I grew up in a Detroit suburb in a General Motors family. My grandfather and father worked for GM. I was born in 1971, and Detroit still had a reputation as a dangerous, volatile city. I’ve always been proud to be from the Motor City. I still own the shirt that they gave to kids at the Livonia Spring & Bumper picnic that reads “Baseball, Hot Dogs, Apple Pie & Chevrolet.” I remember sitting at Buff Whelan Chevrolet to buy our new car–a Vega–and eating a bright blue sucker, shaped just like the Chevy logo. I loved the way my father’s (permed) curly hair smelled when he came home from Spring and Bumper, and sometimes when I played on the playground at school, I could smell the same odor in the air. I have since been told it is the sweet smell of cyanide. I was first introduced to politics in Detroit as a confused 5 year old; standing in line at the school cafeteria, I was horrified that my mother planned to vote for “Ford!” I always looked forward to the Detroit Auto Show, and I still have a wooden yardstick that folds into 12 inch increments. It did NOT have a sticker that said “Made in China”.
I loved going to the Fox Theater with my family, believing that I would someday wear a read wig and sing up there as Annie. I blame Peter Pan for teaching me to love rebellious boys as a teen. The Boblo Island Amusement park which closed in 1994 was as important to me and my childhood as many in Wisconsin would consider Bay Beach.
Prior to the Iran Hostage Crisis we’d go to the Eastern Market to buy giant bags of pistachios, smell the olives in the giant barrels, and ride the warehouse elevators to a store with the best lemon wafer cookies sold from giant baskets. The Iran Embargo awakened my sense of world crisis and interconnectedness; I could no longer eat pistachios, and my parents were more cautious about traveling to the Eastern Market. The world grew smaller still when Japan moved into making cars. I listened to my father’s frustration that the UAW was more focused on forcing GM to hire unneeded workers than ensuring quality auto production. He correctly predicted that without changes in production and strategy, GM would fall behind. GM’s share of the U.S. Market 46.9 percent in 1976, when the UAW went on strike at Detroit Assembly, and was 17.% percent in 2012.
Even the oil embargo wasn’t enough to make GM produce quality, fuel-efficient cars. I found myself a bit embarrassed about what was happening with auto development. It was never really clear to me how Detroit and the big three survived Japanese competition but I had the sense that it had something to do with moving manufacturing away from Detroit and the clutches of the UAW.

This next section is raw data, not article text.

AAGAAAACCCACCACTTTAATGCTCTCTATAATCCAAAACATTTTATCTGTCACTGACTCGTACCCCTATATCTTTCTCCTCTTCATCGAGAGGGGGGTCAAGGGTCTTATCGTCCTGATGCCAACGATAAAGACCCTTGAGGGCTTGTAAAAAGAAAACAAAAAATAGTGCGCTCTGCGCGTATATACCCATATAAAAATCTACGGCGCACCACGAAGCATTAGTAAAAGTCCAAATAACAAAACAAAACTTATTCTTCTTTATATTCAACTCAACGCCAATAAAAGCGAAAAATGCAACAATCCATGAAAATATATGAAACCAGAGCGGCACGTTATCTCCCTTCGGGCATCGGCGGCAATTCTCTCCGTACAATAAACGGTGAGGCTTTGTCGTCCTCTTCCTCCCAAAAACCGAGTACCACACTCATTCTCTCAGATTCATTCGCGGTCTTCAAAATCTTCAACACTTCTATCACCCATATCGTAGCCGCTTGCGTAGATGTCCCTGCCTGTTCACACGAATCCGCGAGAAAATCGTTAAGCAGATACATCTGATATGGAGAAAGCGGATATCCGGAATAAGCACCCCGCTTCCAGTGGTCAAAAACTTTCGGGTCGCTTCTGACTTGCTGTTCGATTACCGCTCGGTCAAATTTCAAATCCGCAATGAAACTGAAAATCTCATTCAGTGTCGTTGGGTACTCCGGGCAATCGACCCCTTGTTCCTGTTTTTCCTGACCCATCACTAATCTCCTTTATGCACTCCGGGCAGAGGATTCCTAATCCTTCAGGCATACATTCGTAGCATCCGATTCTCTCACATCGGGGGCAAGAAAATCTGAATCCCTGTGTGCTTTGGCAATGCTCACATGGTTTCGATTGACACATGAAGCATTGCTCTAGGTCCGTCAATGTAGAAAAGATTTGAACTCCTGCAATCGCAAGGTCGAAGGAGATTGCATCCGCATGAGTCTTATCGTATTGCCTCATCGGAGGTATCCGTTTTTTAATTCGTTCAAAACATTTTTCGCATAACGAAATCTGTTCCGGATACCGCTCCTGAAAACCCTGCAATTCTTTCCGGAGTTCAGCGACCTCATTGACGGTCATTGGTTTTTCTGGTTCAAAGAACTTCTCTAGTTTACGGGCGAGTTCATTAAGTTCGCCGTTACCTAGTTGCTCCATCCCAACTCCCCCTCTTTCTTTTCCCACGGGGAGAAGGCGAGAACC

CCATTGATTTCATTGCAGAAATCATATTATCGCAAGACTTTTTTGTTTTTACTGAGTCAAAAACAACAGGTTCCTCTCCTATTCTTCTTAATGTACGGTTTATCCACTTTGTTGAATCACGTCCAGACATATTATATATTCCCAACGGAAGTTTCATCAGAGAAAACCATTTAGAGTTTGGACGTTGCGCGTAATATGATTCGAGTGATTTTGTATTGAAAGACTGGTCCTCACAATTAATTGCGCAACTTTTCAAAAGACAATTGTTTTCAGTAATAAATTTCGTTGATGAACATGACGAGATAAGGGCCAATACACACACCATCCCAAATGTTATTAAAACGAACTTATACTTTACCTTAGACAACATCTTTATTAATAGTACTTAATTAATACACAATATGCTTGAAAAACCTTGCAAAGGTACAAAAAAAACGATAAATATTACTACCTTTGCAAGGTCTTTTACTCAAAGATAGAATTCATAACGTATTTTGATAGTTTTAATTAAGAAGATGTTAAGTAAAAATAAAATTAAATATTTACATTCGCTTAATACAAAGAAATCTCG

Detroit continued to struggle until the mid 80s. I remember taking pictures at Hudson’s on Woodward in 1982, in anticipation of the flagship’s closure. My aunt worked at AM General until it was sold in 1985. My family made fewer and fewer trips to downtown Detroit, but there were always great things to see and do there; the architecture of the old Maritime Church, the Detroit Science Center, and the Detroit Institute of Arts. It was at the DIA that Diego Rivera’s Detroit Industry murals revealed to me that I can enjoy and understand history through the arts. The Renaissance Center, always intriguing from the outside, was hauntingly empty most of my trips into it. But by the time I was a high schooler, we ventured again into Detroit. I stayed at the hotel only once, for a college student conference. At the time, it seemed to me that I had “arrived.”
I was a bit of a punk rocker in adolescence, and I have great memories of seeing Big Black at the Graystone on Michigan Ave, Husker Du and the Red Hot Chili Peppers at St. Andrews Hall and other bands at the Shelter–which was one of the first stages Eminem performed on, though I never saw him. Looking around Greektown, I could see evidence of struggling businesses. These venues are abandoned buildings today.
Detroit had a reputation as one of the most dangerous cities in the country after the 1967 riots. This unrest was rooted in a multitude of political, economic, and social factors that included police abuse, lack of affordable housing or urban renewal projects–particularly for its Black residents, economic inequality, black militancy, and rapid demographic change. At a time of national promise and prosperity, Detroit’s Black youth entering the workforce were excluded from the jobs and were influenced by militant leaders. At a black power rally in Detroit in early July 1967, H. Rap Brown foreshadowed the course of future events, stating that if “Motown” didn’t come around, “we are going to burn you down”. Throughout my childhood I watched strangers stare at us with eyes like saucers when we identified Detroit as our home. As a privileged white female, I never felt the racial tensions that others made me think that I should. Perhaps my step siblings helped because they were raised in and attended Detroit schools, and shared their friends and their school events with me. They had comfortably integrated as the White minority. In fact, when my stepbrother ran for State Rep for District 4 for Detroit, a former classmate Akindele Akinyemi wrote: “Liscombe is White but might as well be African American because he was raised over at 7 Mile and Southfield.” When I chose to reside in Chicago for my professional training, I did so because I had fond memories of my time in Detroit, and felt it was important for my daughter to be comfortable with diversity. My Detroit upbringing left me ill-prepared for the extent of racial tension and animosity I would encounter in the Windy City.